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Influence of Poly-L-Lactic Acid Scaffold's Pore Size on the Proliferation and Differentiation of Dental Pulp Stem Cells

Overview of attention for article published in Brazilian Dental Journal, March 2015
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Title
Influence of Poly-L-Lactic Acid Scaffold's Pore Size on the Proliferation and Differentiation of Dental Pulp Stem Cells
Published in
Brazilian Dental Journal, March 2015
DOI 10.1590/0103-6440201300032
Pubmed ID
Authors

Conde, Cristian Muniz, Demarco, Flávio Fernando, Casagrande, Luciano, Alcazar, José Carlos, Nör, Jacques Eduardo, Tarquinio, Sandra Beatriz Chaves

Abstract

The aim of this study was to evaluate the influence of the poly-L-lactic acid (PLLA)-based scaffold's pore size on the proliferation and differentiation of dental pulp stem cells (DPSCs). The scaffolds were prepared in pulp chambers of 1-mm-thick tooth slices from third molars using salt crystals (150-250 µm or 251-450 µm) as porogen. DPSC (1x105 cells) were seeded in the scaffolds with different pore sizes, and cultured in 24-well plates. The cell proliferation was evaluated using the WST-1 assay after 3-21 days. Furthermore, RT-PCR was used to assess the differentiation of the DPSCs into odontoblasts, using markers of odontoblastic differentiation (DSPP, DSP-1 and MEPE). RNA from human odontoblasts was used as control. Cell proliferation rate was similar in both scaffolds except at the 14th day period, in which the cells seeded in the scaffolds with larger pores showed higher proliferation (p<0.05). After 21 days DPSCs seeded in both evaluated scaffolds were able of expressing odontoblastic markers DMP-1, DSPP and MEPE. In summary, both scaffolds tested in this study allowed the proliferation and differentiation of DPSCs into odontoblast-like cells.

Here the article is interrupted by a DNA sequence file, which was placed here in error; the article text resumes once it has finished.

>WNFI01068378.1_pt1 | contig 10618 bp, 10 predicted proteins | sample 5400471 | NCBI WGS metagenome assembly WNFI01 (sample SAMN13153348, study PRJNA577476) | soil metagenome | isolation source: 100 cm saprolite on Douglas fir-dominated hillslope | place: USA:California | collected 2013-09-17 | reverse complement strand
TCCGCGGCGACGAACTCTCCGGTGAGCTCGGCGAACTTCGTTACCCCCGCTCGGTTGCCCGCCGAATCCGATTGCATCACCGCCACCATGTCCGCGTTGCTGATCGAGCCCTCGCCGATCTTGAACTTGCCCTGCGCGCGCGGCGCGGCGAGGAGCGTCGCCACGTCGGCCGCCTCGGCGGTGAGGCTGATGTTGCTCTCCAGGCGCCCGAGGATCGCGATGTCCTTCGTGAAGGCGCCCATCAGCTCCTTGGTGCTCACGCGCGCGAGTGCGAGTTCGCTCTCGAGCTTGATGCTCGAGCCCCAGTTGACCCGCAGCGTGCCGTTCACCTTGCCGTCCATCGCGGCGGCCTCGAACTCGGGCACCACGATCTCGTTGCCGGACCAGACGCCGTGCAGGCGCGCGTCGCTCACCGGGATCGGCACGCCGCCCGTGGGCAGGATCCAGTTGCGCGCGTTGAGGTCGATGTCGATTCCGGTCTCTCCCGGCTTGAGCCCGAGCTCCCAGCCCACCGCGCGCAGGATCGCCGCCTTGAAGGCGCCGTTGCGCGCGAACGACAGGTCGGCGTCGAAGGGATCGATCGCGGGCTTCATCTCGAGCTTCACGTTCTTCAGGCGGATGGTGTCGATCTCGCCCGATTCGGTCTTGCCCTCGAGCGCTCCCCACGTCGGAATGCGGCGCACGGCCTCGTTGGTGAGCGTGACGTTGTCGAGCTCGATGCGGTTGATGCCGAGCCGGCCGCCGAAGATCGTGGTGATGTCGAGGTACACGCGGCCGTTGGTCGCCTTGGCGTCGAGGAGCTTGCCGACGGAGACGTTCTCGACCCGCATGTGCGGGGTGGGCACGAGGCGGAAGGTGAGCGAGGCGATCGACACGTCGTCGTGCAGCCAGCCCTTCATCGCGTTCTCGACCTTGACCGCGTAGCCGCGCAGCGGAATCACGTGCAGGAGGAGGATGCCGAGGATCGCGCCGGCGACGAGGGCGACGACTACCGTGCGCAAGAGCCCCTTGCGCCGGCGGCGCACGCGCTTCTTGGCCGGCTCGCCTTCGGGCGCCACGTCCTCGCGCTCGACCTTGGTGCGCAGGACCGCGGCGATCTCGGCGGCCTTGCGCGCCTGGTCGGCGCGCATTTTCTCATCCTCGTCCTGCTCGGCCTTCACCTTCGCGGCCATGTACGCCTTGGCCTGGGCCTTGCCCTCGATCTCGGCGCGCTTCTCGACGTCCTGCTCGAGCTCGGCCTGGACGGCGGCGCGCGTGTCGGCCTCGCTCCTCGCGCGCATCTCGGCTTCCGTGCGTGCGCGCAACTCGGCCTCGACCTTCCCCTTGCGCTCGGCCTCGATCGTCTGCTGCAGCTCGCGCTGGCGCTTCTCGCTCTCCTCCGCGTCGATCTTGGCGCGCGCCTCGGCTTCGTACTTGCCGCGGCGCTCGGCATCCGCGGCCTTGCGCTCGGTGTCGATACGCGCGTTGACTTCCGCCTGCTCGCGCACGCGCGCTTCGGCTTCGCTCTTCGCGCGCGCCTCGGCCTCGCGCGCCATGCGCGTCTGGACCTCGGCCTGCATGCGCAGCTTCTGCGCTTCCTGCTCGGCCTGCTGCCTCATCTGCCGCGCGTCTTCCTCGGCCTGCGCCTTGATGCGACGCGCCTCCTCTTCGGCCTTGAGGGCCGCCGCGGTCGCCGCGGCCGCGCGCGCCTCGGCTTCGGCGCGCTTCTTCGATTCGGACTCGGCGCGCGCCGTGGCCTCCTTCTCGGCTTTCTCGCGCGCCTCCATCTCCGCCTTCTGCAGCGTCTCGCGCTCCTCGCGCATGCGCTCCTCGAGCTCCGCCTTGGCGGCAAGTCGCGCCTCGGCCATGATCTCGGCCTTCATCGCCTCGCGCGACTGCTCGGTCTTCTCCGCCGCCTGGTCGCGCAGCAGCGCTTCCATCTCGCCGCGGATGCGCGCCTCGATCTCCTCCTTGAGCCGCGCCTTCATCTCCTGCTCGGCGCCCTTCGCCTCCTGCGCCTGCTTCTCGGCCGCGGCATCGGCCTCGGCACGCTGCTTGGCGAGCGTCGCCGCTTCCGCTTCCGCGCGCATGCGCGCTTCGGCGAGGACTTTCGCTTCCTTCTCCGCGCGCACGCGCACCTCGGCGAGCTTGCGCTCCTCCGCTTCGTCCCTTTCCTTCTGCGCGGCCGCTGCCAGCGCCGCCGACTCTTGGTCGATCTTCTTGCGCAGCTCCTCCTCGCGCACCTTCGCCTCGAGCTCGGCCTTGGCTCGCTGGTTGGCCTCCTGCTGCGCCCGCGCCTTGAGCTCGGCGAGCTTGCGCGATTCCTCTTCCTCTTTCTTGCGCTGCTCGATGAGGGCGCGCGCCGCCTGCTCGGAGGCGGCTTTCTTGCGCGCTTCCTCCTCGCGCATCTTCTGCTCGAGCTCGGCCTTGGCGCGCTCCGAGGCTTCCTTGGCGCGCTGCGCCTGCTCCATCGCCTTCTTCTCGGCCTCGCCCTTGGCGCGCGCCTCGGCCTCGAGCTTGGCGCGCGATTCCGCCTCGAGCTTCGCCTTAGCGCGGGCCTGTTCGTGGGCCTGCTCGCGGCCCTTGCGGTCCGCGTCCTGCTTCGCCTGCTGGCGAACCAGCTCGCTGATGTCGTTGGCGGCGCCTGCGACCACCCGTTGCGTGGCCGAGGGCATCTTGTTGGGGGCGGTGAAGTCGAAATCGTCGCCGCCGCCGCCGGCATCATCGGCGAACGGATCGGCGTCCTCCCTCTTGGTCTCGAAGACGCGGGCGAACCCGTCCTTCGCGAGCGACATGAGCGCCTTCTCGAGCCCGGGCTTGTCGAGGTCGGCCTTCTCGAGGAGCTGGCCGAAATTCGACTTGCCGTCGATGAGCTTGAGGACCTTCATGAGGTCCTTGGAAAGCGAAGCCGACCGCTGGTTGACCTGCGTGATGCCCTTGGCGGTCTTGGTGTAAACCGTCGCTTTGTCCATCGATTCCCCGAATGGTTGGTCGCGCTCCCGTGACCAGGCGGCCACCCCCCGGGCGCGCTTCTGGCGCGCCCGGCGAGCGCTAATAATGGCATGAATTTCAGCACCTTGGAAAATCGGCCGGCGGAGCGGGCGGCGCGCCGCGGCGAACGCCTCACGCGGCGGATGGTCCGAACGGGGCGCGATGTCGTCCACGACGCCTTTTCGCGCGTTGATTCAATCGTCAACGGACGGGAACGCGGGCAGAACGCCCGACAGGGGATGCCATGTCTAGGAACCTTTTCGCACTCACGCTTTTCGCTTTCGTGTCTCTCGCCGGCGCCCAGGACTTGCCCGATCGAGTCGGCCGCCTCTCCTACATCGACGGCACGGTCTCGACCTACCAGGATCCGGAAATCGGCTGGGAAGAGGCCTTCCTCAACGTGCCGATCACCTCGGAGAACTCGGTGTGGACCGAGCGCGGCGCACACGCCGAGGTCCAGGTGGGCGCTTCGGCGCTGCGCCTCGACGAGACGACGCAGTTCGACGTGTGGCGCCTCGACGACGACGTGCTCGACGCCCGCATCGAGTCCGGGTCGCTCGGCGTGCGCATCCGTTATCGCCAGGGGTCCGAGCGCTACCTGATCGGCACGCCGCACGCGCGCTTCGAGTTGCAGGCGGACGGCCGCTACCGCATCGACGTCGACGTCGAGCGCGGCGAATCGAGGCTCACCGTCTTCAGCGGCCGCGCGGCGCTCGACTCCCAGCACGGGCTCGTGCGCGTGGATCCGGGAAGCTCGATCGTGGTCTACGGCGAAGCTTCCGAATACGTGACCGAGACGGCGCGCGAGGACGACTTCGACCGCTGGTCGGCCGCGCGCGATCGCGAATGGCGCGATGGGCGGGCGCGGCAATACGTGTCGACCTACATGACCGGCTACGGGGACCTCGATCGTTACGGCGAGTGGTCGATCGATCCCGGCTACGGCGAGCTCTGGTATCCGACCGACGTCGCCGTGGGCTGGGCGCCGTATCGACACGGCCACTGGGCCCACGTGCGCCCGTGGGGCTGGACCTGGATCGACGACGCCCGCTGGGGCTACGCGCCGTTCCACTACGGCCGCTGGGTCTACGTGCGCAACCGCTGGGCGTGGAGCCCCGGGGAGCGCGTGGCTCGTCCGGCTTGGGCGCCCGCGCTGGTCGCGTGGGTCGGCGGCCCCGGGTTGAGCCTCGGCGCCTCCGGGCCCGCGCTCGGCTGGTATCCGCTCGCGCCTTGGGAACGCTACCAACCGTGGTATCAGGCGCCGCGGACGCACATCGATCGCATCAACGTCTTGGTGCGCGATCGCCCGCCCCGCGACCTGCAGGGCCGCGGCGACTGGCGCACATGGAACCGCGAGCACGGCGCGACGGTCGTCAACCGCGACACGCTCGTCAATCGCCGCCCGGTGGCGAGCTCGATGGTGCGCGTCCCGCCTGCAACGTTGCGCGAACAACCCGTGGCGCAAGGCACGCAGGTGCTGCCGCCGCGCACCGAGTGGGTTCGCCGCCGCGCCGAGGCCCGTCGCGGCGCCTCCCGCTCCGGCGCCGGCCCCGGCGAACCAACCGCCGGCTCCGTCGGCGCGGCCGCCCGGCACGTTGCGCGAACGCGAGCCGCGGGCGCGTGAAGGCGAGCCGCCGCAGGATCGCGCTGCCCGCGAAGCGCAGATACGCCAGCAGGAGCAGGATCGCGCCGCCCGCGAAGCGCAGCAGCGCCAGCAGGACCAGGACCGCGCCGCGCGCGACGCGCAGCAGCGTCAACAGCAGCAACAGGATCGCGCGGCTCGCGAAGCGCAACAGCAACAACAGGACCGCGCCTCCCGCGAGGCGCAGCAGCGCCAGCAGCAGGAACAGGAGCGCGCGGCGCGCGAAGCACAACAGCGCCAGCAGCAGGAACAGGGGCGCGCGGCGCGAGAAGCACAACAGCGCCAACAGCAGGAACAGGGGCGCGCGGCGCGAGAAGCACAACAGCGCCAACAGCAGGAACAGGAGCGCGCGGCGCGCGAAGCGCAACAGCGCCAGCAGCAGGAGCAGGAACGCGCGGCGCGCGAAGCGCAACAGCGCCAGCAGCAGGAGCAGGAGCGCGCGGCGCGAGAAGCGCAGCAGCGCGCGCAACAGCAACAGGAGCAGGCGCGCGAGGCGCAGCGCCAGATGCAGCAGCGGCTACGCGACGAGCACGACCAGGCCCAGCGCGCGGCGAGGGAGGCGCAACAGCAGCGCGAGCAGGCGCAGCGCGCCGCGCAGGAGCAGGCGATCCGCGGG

Mendeley readers

The data shown below were compiled from readership statistics for 47 Mendeley readers of this research output. Click here to see the associated Mendeley record.

Geographical breakdown

Country Count As %
Malaysia 1 2%
Russia 1 2%
Unknown 45 96%

Demographic breakdown

Readers by professional status Count As %
Student > Master 10 21%
Student > Ph. D. Student 7 15%
Researcher 6 13%
Student > Bachelor 6 13%
Student > Postgraduate 4 9%
Other 7 15%
Unknown 7 15%
Readers by discipline Count As %
Medicine and Dentistry 17 36%
Materials Science 5 11%
Engineering 4 9%
Agricultural and Biological Sciences 3 6%
Chemistry 3 6%
Other 3 6%
Unknown 12 26%